It should be appreciated that in a DOMINO software platform (or other e-mail management platforms), e-mails may be accessed by various agents or infrastructure components of the e-mail management platform, as opposed to access by a user. As an example, the e-mail server platform may have a compaction agent running that is designed to compact the amount of storage space used by the e-mail server and/or may have a replication agent executing that seeks to replicate some of the content managed by the e-mail management platform.

In accordance with one embodiment of the present invention, it is desirable to ensure that the above-described actions of returning a full e-mail or attachment thereof, in response to an access to the e-mail or attachment, is only performed when the access originates from a user, and not when the access originates from an agent or infrastructure component of the e-mail management platform. In accordance with one embodiment of the present invention for use with the DOMINO software platform, publicly available flags that are currently unused can be employed to designate the source of the access request, and to ensure that both of the described actions of replacing the shortcut identifier with a full e-mail or attachment are only performed when the source of the access request is a user.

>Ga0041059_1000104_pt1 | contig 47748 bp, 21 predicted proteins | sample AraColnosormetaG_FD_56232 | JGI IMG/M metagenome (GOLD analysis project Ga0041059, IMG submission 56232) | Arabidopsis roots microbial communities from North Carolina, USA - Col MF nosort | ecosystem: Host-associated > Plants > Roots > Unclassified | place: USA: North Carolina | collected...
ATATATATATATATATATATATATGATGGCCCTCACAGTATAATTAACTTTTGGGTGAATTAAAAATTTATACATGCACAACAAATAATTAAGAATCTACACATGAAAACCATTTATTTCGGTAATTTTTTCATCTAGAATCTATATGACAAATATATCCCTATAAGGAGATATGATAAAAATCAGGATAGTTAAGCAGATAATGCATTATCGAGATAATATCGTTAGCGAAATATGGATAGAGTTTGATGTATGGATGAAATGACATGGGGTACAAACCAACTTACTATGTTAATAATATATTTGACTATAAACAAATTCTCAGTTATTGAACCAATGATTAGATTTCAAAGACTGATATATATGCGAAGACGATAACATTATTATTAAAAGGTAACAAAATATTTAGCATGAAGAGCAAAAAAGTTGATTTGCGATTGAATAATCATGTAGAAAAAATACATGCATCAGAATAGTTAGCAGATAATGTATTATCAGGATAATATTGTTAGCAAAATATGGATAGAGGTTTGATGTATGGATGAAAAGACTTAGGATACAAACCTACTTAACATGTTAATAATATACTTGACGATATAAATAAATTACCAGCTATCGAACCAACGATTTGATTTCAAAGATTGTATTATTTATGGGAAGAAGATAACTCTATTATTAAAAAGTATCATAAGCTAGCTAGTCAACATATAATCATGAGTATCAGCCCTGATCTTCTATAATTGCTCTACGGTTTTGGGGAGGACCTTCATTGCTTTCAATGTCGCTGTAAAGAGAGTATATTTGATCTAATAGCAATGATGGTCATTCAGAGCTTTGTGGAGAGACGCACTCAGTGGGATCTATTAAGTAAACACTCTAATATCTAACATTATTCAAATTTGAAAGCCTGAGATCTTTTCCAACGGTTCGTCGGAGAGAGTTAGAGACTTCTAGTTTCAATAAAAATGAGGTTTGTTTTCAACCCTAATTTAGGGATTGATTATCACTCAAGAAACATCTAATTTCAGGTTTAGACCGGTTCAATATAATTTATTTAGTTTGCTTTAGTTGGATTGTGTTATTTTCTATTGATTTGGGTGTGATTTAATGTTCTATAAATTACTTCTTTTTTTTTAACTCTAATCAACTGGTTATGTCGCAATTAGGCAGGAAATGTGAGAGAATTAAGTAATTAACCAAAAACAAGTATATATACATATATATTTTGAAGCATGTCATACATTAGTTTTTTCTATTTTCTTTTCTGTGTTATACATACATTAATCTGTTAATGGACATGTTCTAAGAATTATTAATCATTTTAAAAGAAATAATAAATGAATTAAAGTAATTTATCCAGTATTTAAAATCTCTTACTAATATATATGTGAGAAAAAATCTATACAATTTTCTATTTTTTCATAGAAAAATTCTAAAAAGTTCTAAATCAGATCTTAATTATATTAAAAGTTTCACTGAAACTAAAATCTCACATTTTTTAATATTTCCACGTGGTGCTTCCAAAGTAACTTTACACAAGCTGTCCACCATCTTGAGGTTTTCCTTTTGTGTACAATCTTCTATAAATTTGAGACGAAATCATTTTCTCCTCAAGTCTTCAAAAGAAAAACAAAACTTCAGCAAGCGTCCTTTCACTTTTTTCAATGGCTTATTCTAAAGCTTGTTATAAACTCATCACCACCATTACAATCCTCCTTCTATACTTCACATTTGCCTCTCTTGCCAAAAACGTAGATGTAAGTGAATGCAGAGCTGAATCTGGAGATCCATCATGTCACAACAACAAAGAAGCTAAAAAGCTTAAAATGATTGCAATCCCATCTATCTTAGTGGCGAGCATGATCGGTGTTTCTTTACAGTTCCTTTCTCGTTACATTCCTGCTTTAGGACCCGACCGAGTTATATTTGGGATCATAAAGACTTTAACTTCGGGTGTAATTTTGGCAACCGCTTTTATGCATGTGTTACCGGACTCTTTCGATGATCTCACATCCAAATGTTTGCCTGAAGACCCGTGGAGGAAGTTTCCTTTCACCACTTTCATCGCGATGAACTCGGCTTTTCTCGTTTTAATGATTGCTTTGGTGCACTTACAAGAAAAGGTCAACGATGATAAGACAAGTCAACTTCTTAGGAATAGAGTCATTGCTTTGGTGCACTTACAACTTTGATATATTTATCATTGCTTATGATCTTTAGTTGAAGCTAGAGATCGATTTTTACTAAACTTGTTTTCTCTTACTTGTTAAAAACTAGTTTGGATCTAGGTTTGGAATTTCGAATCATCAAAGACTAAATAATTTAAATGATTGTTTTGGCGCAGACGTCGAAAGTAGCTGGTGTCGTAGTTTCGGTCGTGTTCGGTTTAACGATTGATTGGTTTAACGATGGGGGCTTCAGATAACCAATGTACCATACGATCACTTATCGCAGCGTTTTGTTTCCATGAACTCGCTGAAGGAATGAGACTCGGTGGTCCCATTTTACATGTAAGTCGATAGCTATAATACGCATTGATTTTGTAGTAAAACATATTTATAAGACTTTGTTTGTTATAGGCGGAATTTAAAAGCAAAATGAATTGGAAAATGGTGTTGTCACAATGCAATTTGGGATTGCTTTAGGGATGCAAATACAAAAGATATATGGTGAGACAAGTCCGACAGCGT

Any suitable flags can be used, or any other suitable technique for designating the source of the access request can be employed, as this aspect of the present invention is not limited to any particular implementation technique. In accordance with one embodiment of the present invention, the function call that is examined to determine the source of an access request is the NSFDbOpen( ) function call, which is used to access the database for a particular user account. Thus, flags can be used with this function call to indicate whether the function call originates from the user or an agent or infrastructure component of the e-mail management software platform.